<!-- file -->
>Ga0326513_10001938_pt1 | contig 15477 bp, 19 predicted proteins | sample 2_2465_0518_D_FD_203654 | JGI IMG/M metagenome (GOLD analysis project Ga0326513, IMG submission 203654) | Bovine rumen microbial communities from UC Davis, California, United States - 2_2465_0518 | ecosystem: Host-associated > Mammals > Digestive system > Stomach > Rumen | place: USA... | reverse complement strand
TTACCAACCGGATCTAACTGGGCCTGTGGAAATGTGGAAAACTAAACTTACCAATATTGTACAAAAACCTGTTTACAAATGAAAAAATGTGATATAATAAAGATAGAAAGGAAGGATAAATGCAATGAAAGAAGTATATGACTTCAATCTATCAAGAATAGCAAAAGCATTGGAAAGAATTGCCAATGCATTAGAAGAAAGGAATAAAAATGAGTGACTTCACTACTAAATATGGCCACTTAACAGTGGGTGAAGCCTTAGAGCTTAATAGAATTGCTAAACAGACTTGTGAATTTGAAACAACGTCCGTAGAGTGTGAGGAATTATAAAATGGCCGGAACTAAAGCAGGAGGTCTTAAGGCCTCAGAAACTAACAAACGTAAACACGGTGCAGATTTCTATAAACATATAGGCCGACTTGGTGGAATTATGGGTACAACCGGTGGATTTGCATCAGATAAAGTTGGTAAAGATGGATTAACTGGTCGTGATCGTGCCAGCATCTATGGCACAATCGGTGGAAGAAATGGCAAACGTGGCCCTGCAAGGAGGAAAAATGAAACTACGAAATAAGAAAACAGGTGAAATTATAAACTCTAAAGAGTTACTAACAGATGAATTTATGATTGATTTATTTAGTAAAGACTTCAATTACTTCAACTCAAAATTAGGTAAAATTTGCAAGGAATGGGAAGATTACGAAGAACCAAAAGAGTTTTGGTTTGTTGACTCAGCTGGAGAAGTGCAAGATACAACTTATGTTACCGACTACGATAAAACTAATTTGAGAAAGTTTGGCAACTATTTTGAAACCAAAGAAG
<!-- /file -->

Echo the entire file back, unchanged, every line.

>Ga0326513_10001938_pt1 | contig 15477 bp, 19 predicted proteins | sample 2_2465_0518_D_FD_203654 | JGI IMG/M metagenome (GOLD analysis project Ga0326513, IMG submission 203654) | Bovine rumen microbial communities from UC Davis, California, United States - 2_2465_0518 | ecosystem: Host-associated > Mammals > Digestive system > Stomach > Rumen | place: USA... | reverse complement strand
TTACCAACCGGATCTAACTGGGCCTGTGGAAATGTGGAAAACTAAACTTACCAATATTGTACAAAAACCTGTTTACAAATGAAAAAATGTGATATAATAAAGATAGAAAGGAAGGATAAATGCAATGAAAGAAGTATATGACTTCAATCTATCAAGAATAGCAAAAGCATTGGAAAGAATTGCCAATGCATTAGAAGAAAGGAATAAAAATGAGTGACTTCACTACTAAATATGGCCACTTAACAGTGGGTGAAGCCTTAGAGCTTAATAGAATTGCTAAACAGACTTGTGAATTTGAAACAACGTCCGTAGAGTGTGAGGAATTATAAAATGGCCGGAACTAAAGCAGGAGGTCTTAAGGCCTCAGAAACTAACAAACGTAAACACGGTGCAGATTTCTATAAACATATAGGCCGACTTGGTGGAATTATGGGTACAACCGGTGGATTTGCATCAGATAAAGTTGGTAAAGATGGATTAACTGGTCGTGATCGTGCCAGCATCTATGGCACAATCGGTGGAAGAAATGGCAAACGTGGCCCTGCAAGGAGGAAAAATGAAACTACGAAATAAGAAAACAGGTGAAATTATAAACTCTAAAGAGTTACTAACAGATGAATTTATGATTGATTTATTTAGTAAAGACTTCAATTACTTCAACTCAAAATTAGGTAAAATTTGCAAGGAATGGGAAGATTACGAAGAACCAAAAGAGTTTTGGTTTGTTGACTCAGCTGGAGAAGTGCAAGATACAACTTATGTTACCGACTACGATAAAACTAATTTGAGAAAGTTTGGCAACTATTTTGAAACCAAAGAAG